As more men do the household food shopping, grocery stores roll out guy-friendly amenities and rewards like beer dens, butchery classes, gasoline discounts and dad-humor signage. Read More.
Given what has happened in the US, where hundreds of department stores shuttered their doors last year who would want to be a retailer now? We used to quip that when the going gets tough, the tough go shopping but that has collapsed with the latest set of grim retail sales data.
After a grim December, many pundits had been ushering a bounce back, but the figures showed that consumers were not as robust as they once were and the retailers will have to face a painful long-term slowdown. Who is to blame?
Real wages are declining real wages and shoppers are being hit by high levels of consumer debt and the likelihood of higher borrowing costs. But the wider problem is a dramatic shift in the way consumers spend their dosh. There’s been a tectonic shift in the way we spend our time and money. Leisure, travel, social media, eating out, eating in – using subscription and delivery services – and technology are all taking time and Luca that would once have gone straight to the tills of retailers.
This trend boosts Amazon but it is threatening big-name retailers and forcing a rethink about how retail will look in years to come, and what might be done with retail parks and malls when retailers shut up shop and physical retail space becomes redundant. Amazon might be at fault but consumer behavior is also to blame!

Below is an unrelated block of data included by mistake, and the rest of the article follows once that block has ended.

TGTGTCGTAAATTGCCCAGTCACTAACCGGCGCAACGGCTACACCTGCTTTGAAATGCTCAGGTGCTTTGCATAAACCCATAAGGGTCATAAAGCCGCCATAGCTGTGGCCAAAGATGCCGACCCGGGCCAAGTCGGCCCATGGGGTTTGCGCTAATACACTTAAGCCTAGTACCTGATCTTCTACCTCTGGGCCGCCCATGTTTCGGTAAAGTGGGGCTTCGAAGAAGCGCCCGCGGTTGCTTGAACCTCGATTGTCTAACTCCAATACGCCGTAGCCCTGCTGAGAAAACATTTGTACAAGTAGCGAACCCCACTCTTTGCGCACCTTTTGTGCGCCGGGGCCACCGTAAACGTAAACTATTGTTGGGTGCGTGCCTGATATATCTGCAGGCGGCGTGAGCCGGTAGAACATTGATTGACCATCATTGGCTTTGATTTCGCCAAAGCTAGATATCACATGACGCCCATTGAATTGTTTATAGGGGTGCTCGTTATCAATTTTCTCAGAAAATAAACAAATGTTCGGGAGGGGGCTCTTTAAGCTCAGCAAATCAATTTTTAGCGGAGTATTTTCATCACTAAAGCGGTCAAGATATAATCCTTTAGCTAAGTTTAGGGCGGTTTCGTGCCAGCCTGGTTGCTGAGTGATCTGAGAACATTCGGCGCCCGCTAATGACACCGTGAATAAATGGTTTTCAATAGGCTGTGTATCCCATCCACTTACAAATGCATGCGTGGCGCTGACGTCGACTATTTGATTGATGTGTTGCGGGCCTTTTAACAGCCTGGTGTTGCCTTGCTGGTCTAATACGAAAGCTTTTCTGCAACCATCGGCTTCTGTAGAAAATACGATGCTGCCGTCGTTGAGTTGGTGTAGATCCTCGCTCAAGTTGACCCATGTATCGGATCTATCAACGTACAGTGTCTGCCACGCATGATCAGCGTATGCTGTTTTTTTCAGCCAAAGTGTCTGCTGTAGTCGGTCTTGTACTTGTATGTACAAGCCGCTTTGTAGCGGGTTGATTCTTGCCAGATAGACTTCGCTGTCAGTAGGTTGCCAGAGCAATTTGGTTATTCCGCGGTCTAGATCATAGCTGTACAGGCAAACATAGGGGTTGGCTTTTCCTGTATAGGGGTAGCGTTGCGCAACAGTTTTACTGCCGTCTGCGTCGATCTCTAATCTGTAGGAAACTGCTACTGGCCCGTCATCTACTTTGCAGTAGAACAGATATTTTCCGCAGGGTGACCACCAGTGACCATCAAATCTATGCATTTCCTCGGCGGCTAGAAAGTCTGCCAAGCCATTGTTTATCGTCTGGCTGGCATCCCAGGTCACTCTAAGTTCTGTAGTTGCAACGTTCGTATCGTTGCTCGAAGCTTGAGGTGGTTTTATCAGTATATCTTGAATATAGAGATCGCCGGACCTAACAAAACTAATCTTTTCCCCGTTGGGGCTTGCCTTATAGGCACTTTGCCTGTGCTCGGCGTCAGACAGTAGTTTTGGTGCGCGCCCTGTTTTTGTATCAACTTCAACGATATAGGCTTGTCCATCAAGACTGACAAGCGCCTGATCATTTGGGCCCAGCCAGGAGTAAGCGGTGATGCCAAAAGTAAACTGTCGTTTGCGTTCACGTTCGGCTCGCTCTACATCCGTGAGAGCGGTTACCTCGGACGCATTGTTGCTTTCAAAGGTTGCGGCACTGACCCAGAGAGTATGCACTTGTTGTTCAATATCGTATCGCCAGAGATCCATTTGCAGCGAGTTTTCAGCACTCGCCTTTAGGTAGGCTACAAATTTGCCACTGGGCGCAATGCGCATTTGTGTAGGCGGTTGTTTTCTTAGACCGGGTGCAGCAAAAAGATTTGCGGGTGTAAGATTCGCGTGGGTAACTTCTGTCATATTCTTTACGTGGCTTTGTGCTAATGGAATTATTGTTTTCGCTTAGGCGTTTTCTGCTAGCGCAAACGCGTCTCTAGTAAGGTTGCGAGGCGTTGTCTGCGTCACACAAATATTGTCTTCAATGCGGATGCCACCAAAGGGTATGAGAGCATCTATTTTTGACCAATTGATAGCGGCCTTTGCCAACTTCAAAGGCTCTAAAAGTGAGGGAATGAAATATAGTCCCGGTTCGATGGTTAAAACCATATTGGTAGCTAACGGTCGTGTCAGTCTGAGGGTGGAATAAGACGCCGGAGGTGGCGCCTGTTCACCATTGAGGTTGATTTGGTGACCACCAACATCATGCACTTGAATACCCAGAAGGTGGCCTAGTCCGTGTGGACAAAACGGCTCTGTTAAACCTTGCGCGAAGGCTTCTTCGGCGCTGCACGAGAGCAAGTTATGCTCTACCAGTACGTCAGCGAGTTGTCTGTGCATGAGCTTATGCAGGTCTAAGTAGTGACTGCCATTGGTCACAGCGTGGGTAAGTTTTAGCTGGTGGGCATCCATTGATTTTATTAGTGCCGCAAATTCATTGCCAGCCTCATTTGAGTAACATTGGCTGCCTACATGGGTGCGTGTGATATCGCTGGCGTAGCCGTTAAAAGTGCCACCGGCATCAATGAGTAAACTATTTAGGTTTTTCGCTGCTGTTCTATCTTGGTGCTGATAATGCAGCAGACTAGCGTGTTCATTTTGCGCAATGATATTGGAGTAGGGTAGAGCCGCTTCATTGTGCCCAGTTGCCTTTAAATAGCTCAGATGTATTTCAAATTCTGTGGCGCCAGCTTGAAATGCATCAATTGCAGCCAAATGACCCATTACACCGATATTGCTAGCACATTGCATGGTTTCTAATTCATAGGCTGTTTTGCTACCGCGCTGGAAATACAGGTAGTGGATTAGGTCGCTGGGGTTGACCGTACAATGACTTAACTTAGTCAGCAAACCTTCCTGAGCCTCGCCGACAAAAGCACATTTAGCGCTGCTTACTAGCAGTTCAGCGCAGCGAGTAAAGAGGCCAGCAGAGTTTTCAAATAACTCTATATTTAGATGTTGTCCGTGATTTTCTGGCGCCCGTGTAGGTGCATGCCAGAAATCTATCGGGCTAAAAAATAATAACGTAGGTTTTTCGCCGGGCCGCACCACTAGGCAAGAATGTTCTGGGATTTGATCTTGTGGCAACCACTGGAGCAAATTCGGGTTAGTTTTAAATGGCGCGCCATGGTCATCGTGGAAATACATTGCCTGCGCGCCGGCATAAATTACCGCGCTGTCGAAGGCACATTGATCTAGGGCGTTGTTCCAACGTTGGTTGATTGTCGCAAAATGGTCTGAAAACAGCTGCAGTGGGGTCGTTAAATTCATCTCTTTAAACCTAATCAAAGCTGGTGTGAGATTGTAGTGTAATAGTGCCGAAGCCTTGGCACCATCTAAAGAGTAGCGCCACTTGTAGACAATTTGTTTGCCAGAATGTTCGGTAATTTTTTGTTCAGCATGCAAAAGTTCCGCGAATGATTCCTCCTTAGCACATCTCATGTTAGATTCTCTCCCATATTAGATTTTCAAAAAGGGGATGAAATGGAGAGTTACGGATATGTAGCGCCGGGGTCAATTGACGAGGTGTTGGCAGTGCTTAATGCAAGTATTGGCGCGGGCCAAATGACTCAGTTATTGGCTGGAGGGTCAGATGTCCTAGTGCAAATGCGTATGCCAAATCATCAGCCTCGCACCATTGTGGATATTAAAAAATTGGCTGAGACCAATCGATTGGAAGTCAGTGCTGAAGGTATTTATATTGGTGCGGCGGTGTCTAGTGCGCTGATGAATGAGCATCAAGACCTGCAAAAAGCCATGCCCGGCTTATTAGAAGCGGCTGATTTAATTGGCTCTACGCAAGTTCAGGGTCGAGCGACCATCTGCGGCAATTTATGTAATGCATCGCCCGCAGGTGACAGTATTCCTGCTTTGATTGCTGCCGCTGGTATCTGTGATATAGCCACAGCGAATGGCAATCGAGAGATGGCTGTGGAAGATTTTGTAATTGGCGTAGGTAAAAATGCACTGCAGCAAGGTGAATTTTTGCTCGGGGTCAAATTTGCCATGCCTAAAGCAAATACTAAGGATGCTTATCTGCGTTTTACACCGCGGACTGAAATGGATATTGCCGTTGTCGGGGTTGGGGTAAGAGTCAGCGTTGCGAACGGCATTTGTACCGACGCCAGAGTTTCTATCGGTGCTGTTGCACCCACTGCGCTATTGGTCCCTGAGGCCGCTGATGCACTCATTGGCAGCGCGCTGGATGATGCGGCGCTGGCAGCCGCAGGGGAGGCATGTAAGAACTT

From malls through to main street, experiences need to be enjoyed that can’t be at home – from game centers, climbing walls and crazy golf to bras, restaurants, pop-up markets and food stalls. New start-up retailers are emerging from vape shops to ice-cream parlors. Even Microsoft and Dyson are planning stores following the example of Apple.
To compete with the scourge of online shopping, malls, and high streets may have to offer short leases, pop-up spaces and farmer market-style events to bring in smaller businesses that cater to younger people who demand more authentic and local experiences. If retailers are unable to lure shoppers back they will die within the next 12 months or struggle to find the investment needed to survive. But the future of retail is not solely the responsibility of the retailer – it’s the responsibility of the consumer! We just don’t know it yet.
Starbucks (NASDAQ:SBUX) closed more than 8,000 stores today for a
few hours for racial bias training. As we reported, the training comes
more than a month after a Starbucks (NASDAQ:SBUX) manager called police on
two black men who had been waiting in the store for a friend before buying